The PJ Tatler

Iran Nuke Deal All But Done

Cue the fat lady in the burqa — the Iran nuclear deal is done.

Two diplomats told the Associated Press that negotiators will announce on Monday that an agreement has been reached for Iran to curtail its nuclear program in exchange for sanctions relief.

How solid is that information? Even the Iranians are saying a deal is near but may not be ready by Monday.

All of the officials, who are at the talks in Vienna, demanded anonymity because they weren’t authorized to discuss the negotiations publicly.

“We are working hard, but a deal tonight is simply logistically impossible,” the Iranian official said, noting that the agreement will run roughly 100 pages.

The senior U.S. official declined to speculate as to the timing of any agreement or announcement but said “major issues remain to be resolved.”

Despite the caution, the negotiators appeared to be on the cusp of an agreement.

U.S. Secretary of State John Kerry, who on Thursday had threatened to walk away from the negotiations, said Sunday that “a few tough things” remain in the way but added “we’re getting to some real decisions.”

En route to Mass at Vienna’s gothic St. Stephens Cathedral, Kerry said twice he was “hopeful” after a “very good meeting” Saturday with Iranian Foreign Minister Mohammad Javad Zarif, who had Muslim services Friday.

French Foreign Minister Laurent Fabius also was cautiously optimistic, telling reporters Sunday: “I hope that we are finally entering the last phase of this negotiation.”

In another sign that a deal could soon be sealed, Russian news agencies reported that Russian Foreign Minister Sergey Lavrov had arrived in Vienna. Chinese Foreign Minister Wang Yi was also expected later in the day. The other foreign ministers of the six nations negotiating with Iran already are in the Austrian capital and in position to join Kerry and Zarif for an announcement.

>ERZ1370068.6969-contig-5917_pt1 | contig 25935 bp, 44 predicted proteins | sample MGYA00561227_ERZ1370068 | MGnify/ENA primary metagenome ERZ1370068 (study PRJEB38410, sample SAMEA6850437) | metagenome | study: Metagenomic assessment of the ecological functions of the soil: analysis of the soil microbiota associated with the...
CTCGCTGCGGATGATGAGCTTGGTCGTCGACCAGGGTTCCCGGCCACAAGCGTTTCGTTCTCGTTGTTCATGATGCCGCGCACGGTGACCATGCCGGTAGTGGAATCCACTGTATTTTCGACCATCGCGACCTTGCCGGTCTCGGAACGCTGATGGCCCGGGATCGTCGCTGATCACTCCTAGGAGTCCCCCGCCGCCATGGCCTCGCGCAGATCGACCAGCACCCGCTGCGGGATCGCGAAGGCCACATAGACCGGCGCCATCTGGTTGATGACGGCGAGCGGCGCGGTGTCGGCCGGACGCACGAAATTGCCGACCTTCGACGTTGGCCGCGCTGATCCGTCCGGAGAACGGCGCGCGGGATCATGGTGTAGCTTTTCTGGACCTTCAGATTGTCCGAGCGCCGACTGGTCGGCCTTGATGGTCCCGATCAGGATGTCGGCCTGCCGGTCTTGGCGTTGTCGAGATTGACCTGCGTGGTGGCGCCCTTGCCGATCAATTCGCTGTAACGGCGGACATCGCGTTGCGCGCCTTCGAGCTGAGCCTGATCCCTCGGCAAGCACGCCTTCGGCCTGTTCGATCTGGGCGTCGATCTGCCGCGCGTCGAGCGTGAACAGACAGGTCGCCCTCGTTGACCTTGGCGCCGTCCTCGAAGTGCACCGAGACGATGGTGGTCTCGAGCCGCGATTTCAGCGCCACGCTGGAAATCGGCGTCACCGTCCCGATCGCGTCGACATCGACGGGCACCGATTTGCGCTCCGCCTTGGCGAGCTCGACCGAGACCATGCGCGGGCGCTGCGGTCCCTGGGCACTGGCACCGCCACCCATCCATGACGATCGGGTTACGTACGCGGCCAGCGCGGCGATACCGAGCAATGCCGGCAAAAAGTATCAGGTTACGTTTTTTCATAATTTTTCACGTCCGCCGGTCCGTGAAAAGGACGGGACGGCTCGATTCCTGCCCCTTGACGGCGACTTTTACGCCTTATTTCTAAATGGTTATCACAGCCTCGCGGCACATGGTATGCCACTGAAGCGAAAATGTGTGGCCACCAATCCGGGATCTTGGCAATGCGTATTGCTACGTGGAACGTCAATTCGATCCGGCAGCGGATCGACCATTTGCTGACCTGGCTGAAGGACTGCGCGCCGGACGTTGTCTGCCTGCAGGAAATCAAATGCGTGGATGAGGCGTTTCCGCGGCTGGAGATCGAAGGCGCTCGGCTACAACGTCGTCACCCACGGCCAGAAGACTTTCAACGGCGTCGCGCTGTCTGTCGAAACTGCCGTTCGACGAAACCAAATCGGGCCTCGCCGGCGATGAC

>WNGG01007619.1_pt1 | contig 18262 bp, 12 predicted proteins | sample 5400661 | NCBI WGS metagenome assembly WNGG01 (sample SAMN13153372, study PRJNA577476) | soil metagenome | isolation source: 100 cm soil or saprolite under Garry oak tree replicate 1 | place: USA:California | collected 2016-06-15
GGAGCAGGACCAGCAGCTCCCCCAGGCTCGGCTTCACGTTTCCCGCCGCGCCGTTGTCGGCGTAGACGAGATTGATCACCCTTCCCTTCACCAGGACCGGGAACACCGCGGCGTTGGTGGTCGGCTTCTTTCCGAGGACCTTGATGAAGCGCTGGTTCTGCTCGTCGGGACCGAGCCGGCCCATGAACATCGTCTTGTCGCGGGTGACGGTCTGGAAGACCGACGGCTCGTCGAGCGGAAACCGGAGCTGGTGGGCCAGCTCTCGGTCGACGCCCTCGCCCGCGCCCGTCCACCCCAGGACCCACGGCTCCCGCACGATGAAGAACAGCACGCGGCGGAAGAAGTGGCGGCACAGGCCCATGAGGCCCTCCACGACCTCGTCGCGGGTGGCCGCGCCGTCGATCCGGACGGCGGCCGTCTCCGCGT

Movement toward a deal has been marked by years of tough negotiations. The pact is meant to impose long-term, verifiable limits on nuclear programs that Tehran could modify to produce weapons. Iran, in return, would get tens of billions of dollars in sanctions relief.

The current round of nuclear talks is now in its 16th day and has been extended three times since the first deadline of June 30 was missed. The mood among negotiators had turned more somber each time a new target date — first July 7, then July 10 and then July 13 — was set.

As the weekend approached, Kerry declared the talks couldn’t go on indefinitely and warned that the U.S. could walk away from the negotiations.

I don’t think walking away from the negotiations was ever seriously considered. President Obama has far too much of his personal prestige invested in these talks and ending them would have virtually ended his presidency.

As for what’s in the deal, we know enough to suspect the president is going to have an uphill battle persuading Congress that he has done anything to slow down the Iranian nuclear program. We will also have to watch what both sides say is in the agreement, comparing what the White House says is in it and what the Iranians insist they negotiated. They are likely to be miles apart, which makes implementing everything from sanctions relief to the inspections regime problematic.

Look also for the reaction to the agreement of Sunni Arab states in the Middle East. The depth of their panic will tell us just how bad the deal is.

Nothing changes for Israel. Deal or no deal, they will not allow Iran to continue progressing toward the construction of a nuclear weapon. On this, the entire country is united. How they go about preventing such a catastrophe is still to be determined.

So the president will get his “historic” deal and bask in the glow of media approbation. And he will probably be out of office by the time the starry-eyed optimists and naive fools who support this deal realize what a gargantuan mistake he’s made.